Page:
Yesterday, a rumor started circulating that the actor Bruce Willis was getting ready to sue Apple over the rights to his digital music collection. The rumor was short-lived; in a matter of hours his wife denied it.
Having recently lost my sister and having used words of hers related to what should happen to your digital stuff when you die—and also having spent a lot of time over the years thinking about digital rights management and the media business—this struck a nerve. What is supposed to happen to your digital things when you die?
In one sense, this is an incredibly easy question to answer; the disposition of goods should be left to the discretion of whoever owns them. But in the digital world, ownership is a nebulous term. Forget platitudes like “possession is nine tenths of the law”; nobody can even agree on what “possession” means!
Let’s leave privacy and automatic self destruction out of the conversation. The bottom line, at least for the moment, is “rights”—mostly, copyrights.
But if we can agree that when someone creates “art” that it should belong to them, we’re left with the question of what your rights are when you take possession of a copy of that art—even, and especially, when you do so legally. You own the media that the art is “stored on”, but you don’t own the art unless you negotiated that right, and when you download music from iTunes, Google, or anywhere else you assent to the fact that you’ve done no such thing.
This is where the Bruce Willis story came from. It seems that in the iTunes terms of service there’s language that says that when you die your iTunes library is no longer licensed. Whatever heir inherits the computer on which you store your music has no right to use it.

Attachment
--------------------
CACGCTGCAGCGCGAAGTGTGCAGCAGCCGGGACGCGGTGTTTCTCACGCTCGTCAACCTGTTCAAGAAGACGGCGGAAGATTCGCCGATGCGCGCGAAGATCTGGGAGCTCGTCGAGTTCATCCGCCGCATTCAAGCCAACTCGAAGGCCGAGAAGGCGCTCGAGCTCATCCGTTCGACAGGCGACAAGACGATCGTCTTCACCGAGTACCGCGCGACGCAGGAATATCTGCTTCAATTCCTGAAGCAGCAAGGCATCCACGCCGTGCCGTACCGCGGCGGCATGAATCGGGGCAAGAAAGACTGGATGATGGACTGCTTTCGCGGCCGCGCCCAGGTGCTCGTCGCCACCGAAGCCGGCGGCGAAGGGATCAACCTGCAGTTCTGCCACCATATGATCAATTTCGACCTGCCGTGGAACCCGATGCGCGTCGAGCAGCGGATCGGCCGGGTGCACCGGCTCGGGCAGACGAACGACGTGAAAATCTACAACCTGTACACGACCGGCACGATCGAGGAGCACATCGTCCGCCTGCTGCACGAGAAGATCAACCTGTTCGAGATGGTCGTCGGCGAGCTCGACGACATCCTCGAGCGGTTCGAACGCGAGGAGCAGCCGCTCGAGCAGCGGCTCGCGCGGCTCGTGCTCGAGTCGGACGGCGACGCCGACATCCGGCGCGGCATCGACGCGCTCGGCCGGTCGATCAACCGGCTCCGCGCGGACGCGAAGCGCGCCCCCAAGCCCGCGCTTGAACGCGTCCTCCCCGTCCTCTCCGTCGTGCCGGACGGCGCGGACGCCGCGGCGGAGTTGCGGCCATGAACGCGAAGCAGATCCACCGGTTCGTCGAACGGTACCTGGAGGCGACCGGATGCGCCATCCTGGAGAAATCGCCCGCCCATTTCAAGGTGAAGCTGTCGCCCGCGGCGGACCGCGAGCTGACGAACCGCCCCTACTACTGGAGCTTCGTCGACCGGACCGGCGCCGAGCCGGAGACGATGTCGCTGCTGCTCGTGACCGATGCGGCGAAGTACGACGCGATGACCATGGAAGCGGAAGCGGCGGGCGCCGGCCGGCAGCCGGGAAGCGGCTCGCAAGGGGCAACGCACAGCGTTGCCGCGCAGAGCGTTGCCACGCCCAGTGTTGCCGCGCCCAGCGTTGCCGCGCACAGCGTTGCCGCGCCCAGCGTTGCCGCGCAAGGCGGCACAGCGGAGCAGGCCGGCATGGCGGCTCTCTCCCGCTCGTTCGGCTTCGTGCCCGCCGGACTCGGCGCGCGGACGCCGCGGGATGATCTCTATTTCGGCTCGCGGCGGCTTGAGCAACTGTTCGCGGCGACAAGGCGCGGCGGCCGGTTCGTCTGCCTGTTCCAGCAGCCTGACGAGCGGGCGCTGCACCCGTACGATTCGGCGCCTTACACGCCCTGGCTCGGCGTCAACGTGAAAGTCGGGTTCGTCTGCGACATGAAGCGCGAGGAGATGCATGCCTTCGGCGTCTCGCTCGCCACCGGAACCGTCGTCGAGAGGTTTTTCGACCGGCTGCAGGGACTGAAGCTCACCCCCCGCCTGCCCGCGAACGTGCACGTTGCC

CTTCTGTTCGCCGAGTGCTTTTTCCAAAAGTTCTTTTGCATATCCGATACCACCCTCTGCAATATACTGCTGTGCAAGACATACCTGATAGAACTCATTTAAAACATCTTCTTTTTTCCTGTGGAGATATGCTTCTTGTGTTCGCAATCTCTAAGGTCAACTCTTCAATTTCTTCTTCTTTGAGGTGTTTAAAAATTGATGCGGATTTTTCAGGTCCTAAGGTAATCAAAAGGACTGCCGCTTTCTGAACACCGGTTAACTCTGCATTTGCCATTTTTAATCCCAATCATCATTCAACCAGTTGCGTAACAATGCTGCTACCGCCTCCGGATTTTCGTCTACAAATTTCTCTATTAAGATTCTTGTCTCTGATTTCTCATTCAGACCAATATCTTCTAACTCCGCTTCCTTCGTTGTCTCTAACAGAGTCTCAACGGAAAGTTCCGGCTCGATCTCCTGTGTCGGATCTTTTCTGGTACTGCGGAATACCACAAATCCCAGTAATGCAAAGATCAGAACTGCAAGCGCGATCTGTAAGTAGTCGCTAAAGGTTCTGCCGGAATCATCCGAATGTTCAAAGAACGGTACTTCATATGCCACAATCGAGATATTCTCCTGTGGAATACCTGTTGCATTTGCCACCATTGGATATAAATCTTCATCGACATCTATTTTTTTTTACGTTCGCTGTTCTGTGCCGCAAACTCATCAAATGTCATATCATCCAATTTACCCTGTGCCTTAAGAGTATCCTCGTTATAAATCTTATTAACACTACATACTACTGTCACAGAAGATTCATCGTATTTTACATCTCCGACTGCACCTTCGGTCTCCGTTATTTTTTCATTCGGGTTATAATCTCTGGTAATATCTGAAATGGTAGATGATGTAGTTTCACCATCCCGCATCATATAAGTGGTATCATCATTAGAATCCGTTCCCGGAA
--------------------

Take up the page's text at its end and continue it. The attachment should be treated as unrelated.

Imagine if you inherited an album or a CD, but were obligated to destroy it because the person who’d bought and left it to you had no rights to do so. Ridiculous, of course, and it would amount to the same thing.
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This issue isn’t limited to Apple/iTunes, and it isn’t limited to music. Digital Books are entering the rights management fray. If you want to read magazines online you need to contend with arcane rules there, too. And underneath all of this, I’m thinking about the RIAA’s position that if your “legal storage provider” screws up, you lose all your rights to the media they were storing for you.
Maybe Neil Young and Elvis Costello had it right: digital media piracy isn’t bad, it’s just the new radio.
And maybe we’ll get lucky and his wife was wrong, too. Hey, Bruce Willis: want help pursuing that lawsuit?